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Thread: Tempering Valves for residential water heaters.

  1. #1
    DIY Member tom12's Avatar
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    Default Tempering Valves for residential water heaters.

    Tempering valves(T/V) used with residential water heaters (W/H) - aka ( i believe ) Thermostatic mixing valves.

    1. Their main function appears to be to protect from scalding, ( how often do first line of scald defence, residential w/h thermostats fail without isolating the gas/power?)

    2. And protect against water borne diseases eg. Legionnaires Disease.

    3. Legionnaires apparently thrives in w/h's at 105* to 115*F, and upping the temp to 140*F will kill the disease.

    4. At 140* a t/v is required. Note, the cold blending water has not been "treated" at 140*, more likely, it's been warming in the vicinity of the extremely hot w/h . ie. dubious cold water by-passes the w/h and mixes in at the t/v.

    5. What about mfr's warranties if the w/h is used at 140*F?

    6. What about the extra fuel/power being used to obtain 140*?

    7. There are, of course, other methods of disinfecting the system without using high temps.

    8. At high temp's, increased scale will accumulate along with the usual, introduced silt and sediment. These particles might possibly disable the functioning of the t/v, even with filters and screens. Perhaps the screens will block with the larger particles and the t/v will req. frequent maintenance?

    9. Extra isolators are req'd with a t/v - hence, more sod's law chance of one being left shut and the possible consequences.

    Note: Just a few observations; i'm ignorant and curious, and would welcome criticism or further suggestions. Can anyone cite government stats for Legionnaire infections from residential w/h's?

  2. #2
    In the trades Dana's Avatar
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    Default

    A thermostatic mixing valve isn't exactly the same thing as a tempering valve, but they're similar in function here.

    Most water-borne pathogens that require 120F+ temps to kill have extremely low rates of reproduction at sub-70F water temps, so the fact that the mixing passes the "un-cooked" water is of little concern if it's from an otherwise clean & tested source. The sweet-spot range for rapid legionella bloom is between 85-115F.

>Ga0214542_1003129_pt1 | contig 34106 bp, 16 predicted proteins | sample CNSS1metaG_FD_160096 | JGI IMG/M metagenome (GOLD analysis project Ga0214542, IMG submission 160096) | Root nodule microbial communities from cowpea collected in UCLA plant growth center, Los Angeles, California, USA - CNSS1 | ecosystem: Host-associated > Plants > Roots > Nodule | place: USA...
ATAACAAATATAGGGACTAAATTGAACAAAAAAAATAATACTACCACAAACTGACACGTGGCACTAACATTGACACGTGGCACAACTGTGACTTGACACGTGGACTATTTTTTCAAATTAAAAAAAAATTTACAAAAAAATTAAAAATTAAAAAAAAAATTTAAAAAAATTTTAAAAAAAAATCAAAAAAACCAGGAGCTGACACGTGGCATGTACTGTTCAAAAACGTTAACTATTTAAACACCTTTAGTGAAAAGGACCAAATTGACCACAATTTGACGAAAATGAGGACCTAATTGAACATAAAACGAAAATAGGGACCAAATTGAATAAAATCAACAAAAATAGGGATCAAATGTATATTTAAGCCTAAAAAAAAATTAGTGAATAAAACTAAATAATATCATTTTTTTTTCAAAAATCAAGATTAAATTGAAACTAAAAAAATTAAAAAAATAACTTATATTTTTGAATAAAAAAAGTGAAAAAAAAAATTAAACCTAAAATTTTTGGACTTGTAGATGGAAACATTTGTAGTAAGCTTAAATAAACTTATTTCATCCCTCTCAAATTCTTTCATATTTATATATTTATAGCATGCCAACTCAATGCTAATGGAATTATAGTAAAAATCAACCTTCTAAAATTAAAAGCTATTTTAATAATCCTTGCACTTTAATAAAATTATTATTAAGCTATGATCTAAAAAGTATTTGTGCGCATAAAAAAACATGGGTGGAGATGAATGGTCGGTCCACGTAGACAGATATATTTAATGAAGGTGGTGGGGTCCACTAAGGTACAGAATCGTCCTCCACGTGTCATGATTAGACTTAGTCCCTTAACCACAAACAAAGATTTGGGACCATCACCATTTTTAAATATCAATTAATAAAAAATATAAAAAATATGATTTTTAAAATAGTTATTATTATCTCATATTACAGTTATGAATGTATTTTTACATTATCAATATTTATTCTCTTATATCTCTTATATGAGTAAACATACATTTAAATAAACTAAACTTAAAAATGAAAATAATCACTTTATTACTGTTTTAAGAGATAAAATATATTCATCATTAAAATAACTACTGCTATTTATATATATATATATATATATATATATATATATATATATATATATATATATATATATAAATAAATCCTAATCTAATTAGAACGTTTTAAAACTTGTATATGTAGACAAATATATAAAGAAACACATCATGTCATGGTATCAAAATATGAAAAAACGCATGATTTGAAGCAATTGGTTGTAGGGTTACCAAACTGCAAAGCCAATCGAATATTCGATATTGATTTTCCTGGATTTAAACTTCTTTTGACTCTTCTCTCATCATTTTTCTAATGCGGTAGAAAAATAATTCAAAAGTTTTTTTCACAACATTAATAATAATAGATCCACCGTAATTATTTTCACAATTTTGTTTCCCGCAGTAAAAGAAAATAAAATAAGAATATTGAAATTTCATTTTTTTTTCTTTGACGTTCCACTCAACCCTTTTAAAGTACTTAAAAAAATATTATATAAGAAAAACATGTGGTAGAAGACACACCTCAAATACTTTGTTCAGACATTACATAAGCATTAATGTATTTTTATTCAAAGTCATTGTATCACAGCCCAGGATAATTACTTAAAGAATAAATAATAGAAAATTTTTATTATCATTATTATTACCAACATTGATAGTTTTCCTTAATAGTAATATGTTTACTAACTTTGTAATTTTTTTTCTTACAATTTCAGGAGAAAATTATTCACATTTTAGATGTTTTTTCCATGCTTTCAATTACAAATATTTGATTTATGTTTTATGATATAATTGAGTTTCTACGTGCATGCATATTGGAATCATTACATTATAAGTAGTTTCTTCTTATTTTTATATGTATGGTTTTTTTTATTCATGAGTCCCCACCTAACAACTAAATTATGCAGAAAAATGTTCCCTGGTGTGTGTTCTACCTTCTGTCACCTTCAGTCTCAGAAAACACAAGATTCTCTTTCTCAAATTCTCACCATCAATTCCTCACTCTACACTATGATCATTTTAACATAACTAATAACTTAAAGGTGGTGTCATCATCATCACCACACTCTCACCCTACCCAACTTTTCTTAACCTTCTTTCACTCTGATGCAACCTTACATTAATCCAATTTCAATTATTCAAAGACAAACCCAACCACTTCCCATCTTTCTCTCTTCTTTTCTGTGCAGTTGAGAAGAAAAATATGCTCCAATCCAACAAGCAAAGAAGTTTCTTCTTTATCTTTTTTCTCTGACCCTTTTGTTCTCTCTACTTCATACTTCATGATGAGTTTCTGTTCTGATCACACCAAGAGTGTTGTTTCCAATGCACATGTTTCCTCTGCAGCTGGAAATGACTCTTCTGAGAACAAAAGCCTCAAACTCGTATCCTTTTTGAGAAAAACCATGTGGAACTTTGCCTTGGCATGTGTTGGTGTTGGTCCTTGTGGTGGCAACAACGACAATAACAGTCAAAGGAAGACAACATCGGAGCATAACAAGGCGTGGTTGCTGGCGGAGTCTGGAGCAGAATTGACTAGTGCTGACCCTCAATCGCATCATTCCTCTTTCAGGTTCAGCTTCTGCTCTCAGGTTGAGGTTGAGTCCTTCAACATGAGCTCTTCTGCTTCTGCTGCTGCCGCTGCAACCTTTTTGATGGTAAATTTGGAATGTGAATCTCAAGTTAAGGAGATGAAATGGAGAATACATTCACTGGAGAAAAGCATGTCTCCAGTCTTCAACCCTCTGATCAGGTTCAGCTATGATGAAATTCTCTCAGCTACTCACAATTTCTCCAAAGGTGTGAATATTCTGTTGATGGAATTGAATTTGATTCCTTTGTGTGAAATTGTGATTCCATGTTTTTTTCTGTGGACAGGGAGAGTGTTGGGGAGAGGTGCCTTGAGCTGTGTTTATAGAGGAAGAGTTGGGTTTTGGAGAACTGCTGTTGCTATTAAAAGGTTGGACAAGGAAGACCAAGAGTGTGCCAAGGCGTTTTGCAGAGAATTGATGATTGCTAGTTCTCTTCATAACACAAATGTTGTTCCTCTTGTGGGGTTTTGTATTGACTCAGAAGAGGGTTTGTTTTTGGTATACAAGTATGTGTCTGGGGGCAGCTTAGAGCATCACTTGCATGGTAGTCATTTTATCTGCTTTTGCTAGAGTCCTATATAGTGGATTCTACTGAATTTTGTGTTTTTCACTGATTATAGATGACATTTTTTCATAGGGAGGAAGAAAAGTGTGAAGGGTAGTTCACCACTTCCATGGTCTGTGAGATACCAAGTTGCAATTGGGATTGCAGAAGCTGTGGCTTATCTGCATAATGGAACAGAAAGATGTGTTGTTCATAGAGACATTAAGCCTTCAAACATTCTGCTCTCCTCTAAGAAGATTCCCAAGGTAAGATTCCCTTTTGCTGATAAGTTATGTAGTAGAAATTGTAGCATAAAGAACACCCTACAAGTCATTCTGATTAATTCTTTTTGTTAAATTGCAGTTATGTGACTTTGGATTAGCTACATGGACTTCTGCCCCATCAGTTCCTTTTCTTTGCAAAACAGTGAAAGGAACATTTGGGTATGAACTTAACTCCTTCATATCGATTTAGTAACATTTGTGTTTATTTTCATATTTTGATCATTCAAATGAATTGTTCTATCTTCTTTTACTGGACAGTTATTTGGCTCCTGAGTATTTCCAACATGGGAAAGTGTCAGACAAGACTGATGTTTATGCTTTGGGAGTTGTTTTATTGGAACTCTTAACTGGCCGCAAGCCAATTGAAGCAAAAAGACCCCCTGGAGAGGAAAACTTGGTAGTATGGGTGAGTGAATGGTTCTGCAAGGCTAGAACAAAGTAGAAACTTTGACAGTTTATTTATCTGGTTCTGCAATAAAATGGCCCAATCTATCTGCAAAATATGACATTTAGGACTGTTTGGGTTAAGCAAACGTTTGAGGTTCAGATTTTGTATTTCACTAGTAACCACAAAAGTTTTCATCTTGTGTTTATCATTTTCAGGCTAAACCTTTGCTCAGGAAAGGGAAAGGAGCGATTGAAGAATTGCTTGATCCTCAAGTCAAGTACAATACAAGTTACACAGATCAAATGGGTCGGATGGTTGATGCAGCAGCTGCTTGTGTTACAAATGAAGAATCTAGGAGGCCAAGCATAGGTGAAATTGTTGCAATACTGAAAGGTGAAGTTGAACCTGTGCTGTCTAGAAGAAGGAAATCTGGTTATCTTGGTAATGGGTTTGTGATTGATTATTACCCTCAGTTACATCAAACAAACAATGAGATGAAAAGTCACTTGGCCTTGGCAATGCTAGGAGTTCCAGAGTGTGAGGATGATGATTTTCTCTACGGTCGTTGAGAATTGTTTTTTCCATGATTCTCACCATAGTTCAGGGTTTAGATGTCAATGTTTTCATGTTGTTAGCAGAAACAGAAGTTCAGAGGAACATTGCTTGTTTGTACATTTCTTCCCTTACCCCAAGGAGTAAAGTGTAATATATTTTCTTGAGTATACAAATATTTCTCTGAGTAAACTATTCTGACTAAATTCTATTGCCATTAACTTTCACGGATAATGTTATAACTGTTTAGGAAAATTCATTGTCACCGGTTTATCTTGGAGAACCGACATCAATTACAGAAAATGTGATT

The extra energy use to maintain water at 140F rather than 120F is only a standby loss issue, but it is indeed an substantial increase in that standby loss. With electric tank heaters that standby is very low compared to the energy for the raw heating of water up to temp, but in atmospheric-drafted gas burners it approaches half the total energy use at 50gallons/day usage (less of the fraction at higher volume use, more at low-volume use.) In the grand scheme of things it's not a very big loss, and insulating the hot water distribution lines as well as any near-tank plumbing (cold, hot, or temperature & pressure valve outflow) with 10' of the tank to R4 (5/8"-3/4" closed cell foam) pipe insulation would more than offset the increased loss of water stored at 140F rather than 120F.

    Scaling is rarely an issue with tempering valves, but I suppose anything is possible hard water areas.

    For most situations setting the storage temp to 120F has very low increased risk if the water source is a treated & monitored municipal supply. In many locations building code requires it to be initially set 130F or 140F when installed by a licensed plumber, but there is no requirement that the homeowner leave it there.

  3. #3
    Retired Defense Industry Engineer jadnashua's Avatar
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    Default

    FWIW, I had my tempering valve off when I was checking out a leak...there were some (soft grainy) mineral deposits in it, but not enough to cause any problems. It was off to replace the tank.
    Jim DeBruycker
    Important note - I'm not a pro
    Retired Defense Industry Engineer; Schluter 2.5-day Workshop Completed 2013, 2014

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    DIY Member tom12's Avatar
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    Default

    Thank you both for your replies. Sorry for the delay, I've been on an enforced absence. I guess this subject is now dead, but i do still wonder.

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